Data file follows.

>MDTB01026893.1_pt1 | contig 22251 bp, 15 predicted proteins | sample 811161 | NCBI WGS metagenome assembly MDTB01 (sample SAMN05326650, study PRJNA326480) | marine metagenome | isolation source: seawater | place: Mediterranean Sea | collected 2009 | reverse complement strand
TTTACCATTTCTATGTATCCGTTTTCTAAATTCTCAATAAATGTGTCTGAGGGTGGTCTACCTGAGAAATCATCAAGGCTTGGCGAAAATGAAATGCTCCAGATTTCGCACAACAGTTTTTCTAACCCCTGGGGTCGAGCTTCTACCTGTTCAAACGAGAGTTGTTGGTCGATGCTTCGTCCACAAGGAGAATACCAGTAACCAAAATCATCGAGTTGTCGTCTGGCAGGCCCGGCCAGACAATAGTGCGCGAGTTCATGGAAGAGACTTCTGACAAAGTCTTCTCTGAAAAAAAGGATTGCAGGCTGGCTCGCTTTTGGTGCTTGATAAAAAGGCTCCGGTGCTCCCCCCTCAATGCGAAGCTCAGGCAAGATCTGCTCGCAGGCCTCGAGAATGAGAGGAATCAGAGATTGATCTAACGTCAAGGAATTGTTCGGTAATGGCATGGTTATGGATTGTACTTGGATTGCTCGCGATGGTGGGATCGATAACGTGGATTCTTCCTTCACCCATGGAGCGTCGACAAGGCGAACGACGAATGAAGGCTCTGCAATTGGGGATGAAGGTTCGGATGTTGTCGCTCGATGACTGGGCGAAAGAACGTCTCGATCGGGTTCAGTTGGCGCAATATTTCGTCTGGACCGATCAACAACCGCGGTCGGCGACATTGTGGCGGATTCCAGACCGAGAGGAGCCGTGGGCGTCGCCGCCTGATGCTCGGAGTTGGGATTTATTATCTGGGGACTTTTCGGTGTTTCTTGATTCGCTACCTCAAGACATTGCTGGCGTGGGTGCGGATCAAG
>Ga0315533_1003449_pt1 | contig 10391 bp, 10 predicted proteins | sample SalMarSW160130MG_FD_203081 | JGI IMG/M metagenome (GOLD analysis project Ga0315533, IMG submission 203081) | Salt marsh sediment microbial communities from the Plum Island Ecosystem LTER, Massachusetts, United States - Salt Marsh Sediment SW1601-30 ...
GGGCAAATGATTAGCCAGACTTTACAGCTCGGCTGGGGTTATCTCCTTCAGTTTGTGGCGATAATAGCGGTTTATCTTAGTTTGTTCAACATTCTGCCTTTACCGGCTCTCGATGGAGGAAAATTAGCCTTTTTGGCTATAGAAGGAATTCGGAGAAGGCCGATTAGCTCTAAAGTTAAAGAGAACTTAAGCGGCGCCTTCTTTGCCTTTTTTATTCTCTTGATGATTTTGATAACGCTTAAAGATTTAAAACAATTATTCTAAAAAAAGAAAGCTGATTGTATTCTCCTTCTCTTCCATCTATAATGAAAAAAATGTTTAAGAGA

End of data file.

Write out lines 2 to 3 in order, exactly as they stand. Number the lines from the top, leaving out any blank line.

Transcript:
TTTACCATTTCTATGTATCCGTTTTCTAAATTCTCAATAAATGTGTCTGAGGGTGGTCTACCTGAGAAATCATCAAGGCTTGGCGAAAATGAAATGCTCCAGATTTCGCACAACAGTTTTTCTAACCCCTGGGGTCGAGCTTCTACCTGTTCAAACGAGAGTTGTTGGTCGATGCTTCGTCCACAAGGAGAATACCAGTAACCAAAATCATCGAGTTGTCGTCTGGCAGGCCCGGCCAGACAATAGTGCGCGAGTTCATGGAAGAGACTTCTGACAAAGTCTTCTCTGAAAAAAAGGATTGCAGGCTGGCTCGCTTTTGGTGCTTGATAAAAAGGCTCCGGTGCTCCCCCCTCAATGCGAAGCTCAGGCAAGATCTGCTCGCAGGCCTCGAGAATGAGAGGAATCAGAGATTGATCTAACGTCAAGGAATTGTTCGGTAATGGCATGGTTATGGATTGTACTTGGATTGCTCGCGATGGTGGGATCGATAACGTGGATTCTTCCTTCACCCATGGAGCGTCGACAAGGCGAACGACGAATGAAGGCTCTGCAATTGGGGATGAAGGTTCGGATGTTGTCGCTCGATGACTGGGCGAAAGAACGTCTCGATCGGGTTCAGTTGGCGCAATATTTCGTCTGGACCGATCAACAACCGCGGTCGGCGACATTGTGGCGGATTCCAGACCGAGAGGAGCCGTGGGCGTCGCCGCCTGATGCTCGGAGTTGGGATTTATTATCTGGGGACTTTTCGGTGTTTCTTGATTCGCTACCTCAAGACATTGCTGGCGTGGGTGCGGATCAAG
>Ga0315533_1003449_pt1 | contig 10391 bp, 10 predicted proteins | sample SalMarSW160130MG_FD_203081 | JGI IMG/M metagenome (GOLD analysis project Ga0315533, IMG submission 203081) | Salt marsh sediment microbial communities from the Plum Island Ecosystem LTER, Massachusetts, United States - Salt Marsh Sediment SW1601-30 ...